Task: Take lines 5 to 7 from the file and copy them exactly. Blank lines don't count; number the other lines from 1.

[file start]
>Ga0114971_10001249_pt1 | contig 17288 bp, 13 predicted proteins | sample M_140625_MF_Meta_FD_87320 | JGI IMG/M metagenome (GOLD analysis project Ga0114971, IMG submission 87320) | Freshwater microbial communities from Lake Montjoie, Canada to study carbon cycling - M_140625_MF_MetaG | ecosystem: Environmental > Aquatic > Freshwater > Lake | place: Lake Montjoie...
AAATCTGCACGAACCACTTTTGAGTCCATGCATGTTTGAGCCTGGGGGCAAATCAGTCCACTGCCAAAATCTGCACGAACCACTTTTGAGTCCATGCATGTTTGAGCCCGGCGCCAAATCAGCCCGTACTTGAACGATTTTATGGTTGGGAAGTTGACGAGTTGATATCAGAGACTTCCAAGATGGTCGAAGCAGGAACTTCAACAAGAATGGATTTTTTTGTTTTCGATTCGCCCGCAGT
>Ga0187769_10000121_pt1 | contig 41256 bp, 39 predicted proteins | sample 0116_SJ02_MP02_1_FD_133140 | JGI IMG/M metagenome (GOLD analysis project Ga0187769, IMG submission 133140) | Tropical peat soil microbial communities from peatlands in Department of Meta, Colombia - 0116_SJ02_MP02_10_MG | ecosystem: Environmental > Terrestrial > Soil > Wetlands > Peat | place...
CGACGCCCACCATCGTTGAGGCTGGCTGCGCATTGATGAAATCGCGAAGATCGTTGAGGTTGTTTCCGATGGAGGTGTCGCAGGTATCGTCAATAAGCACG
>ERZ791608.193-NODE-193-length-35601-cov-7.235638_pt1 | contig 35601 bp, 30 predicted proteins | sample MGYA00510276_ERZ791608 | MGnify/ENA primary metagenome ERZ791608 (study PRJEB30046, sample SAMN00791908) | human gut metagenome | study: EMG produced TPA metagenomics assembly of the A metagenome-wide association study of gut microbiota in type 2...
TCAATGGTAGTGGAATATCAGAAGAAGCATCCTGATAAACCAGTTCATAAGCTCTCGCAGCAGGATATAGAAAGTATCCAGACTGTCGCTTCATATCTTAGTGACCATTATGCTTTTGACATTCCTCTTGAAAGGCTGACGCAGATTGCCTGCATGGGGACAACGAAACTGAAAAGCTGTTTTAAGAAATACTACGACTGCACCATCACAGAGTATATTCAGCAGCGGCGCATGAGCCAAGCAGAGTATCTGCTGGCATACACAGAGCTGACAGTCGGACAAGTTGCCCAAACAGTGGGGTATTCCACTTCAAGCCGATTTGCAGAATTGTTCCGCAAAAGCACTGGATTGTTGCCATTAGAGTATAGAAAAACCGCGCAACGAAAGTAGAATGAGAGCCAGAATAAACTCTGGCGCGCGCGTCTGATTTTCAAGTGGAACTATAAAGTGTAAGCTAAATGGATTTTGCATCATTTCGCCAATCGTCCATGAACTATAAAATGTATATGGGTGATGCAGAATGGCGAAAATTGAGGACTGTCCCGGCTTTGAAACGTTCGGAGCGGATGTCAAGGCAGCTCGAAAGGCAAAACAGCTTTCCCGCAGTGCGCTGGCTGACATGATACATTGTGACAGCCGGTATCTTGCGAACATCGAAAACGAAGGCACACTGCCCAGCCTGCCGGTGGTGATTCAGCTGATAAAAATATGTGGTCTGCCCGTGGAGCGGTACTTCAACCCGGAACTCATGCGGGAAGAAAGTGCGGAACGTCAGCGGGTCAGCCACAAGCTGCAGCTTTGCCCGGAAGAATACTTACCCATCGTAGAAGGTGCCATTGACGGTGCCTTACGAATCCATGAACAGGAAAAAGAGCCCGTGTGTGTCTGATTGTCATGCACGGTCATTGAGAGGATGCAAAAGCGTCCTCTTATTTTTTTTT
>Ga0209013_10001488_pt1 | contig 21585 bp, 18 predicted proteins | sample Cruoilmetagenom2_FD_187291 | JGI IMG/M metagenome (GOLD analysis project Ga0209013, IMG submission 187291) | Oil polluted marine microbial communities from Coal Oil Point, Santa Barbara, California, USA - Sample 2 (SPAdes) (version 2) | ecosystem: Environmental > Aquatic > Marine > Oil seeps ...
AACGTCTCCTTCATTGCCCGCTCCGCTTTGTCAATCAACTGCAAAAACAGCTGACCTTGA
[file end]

>ERZ791608.193-NODE-193-length-35601-cov-7.235638_pt1 | contig 35601 bp, 30 predicted proteins | sample MGYA00510276_ERZ791608 | MGnify/ENA primary metagenome ERZ791608 (study PRJEB30046, sample SAMN00791908) | human gut metagenome | study: EMG produced TPA metagenomics assembly of the A metagenome-wide association study of gut microbiota in type 2...
TCAATGGTAGTGGAATATCAGAAGAAGCATCCTGATAAACCAGTTCATAAGCTCTCGCAGCAGGATATAGAAAGTATCCAGACTGTCGCTTCATATCTTAGTGACCATTATGCTTTTGACATTCCTCTTGAAAGGCTGACGCAGATTGCCTGCATGGGGACAACGAAACTGAAAAGCTGTTTTAAGAAATACTACGACTGCACCATCACAGAGTATATTCAGCAGCGGCGCATGAGCCAAGCAGAGTATCTGCTGGCATACACAGAGCTGACAGTCGGACAAGTTGCCCAAACAGTGGGGTATTCCACTTCAAGCCGATTTGCAGAATTGTTCCGCAAAAGCACTGGATTGTTGCCATTAGAGTATAGAAAAACCGCGCAACGAAAGTAGAATGAGAGCCAGAATAAACTCTGGCGCGCGCGTCTGATTTTCAAGTGGAACTATAAAGTGTAAGCTAAATGGATTTTGCATCATTTCGCCAATCGTCCATGAACTATAAAATGTATATGGGTGATGCAGAATGGCGAAAATTGAGGACTGTCCCGGCTTTGAAACGTTCGGAGCGGATGTCAAGGCAGCTCGAAAGGCAAAACAGCTTTCCCGCAGTGCGCTGGCTGACATGATACATTGTGACAGCCGGTATCTTGCGAACATCGAAAACGAAGGCACACTGCCCAGCCTGCCGGTGGTGATTCAGCTGATAAAAATATGTGGTCTGCCCGTGGAGCGGTACTTCAACCCGGAACTCATGCGGGAAGAAAGTGCGGAACGTCAGCGGGTCAGCCACAAGCTGCAGCTTTGCCCGGAAGAATACTTACCCATCGTAGAAGGTGCCATTGACGGTGCCTTACGAATCCATGAACAGGAAAAAGAGCCCGTGTGTGTCTGATTGTCATGCACGGTCATTGAGAGGATGCAAAAGCGTCCTCTTATTTTTTTTT
>Ga0209013_10001488_pt1 | contig 21585 bp, 18 predicted proteins | sample Cruoilmetagenom2_FD_187291 | JGI IMG/M metagenome (GOLD analysis project Ga0209013, IMG submission 187291) | Oil polluted marine microbial communities from Coal Oil Point, Santa Barbara, California, USA - Sample 2 (SPAdes) (version 2) | ecosystem: Environmental > Aquatic > Marine > Oil seeps ...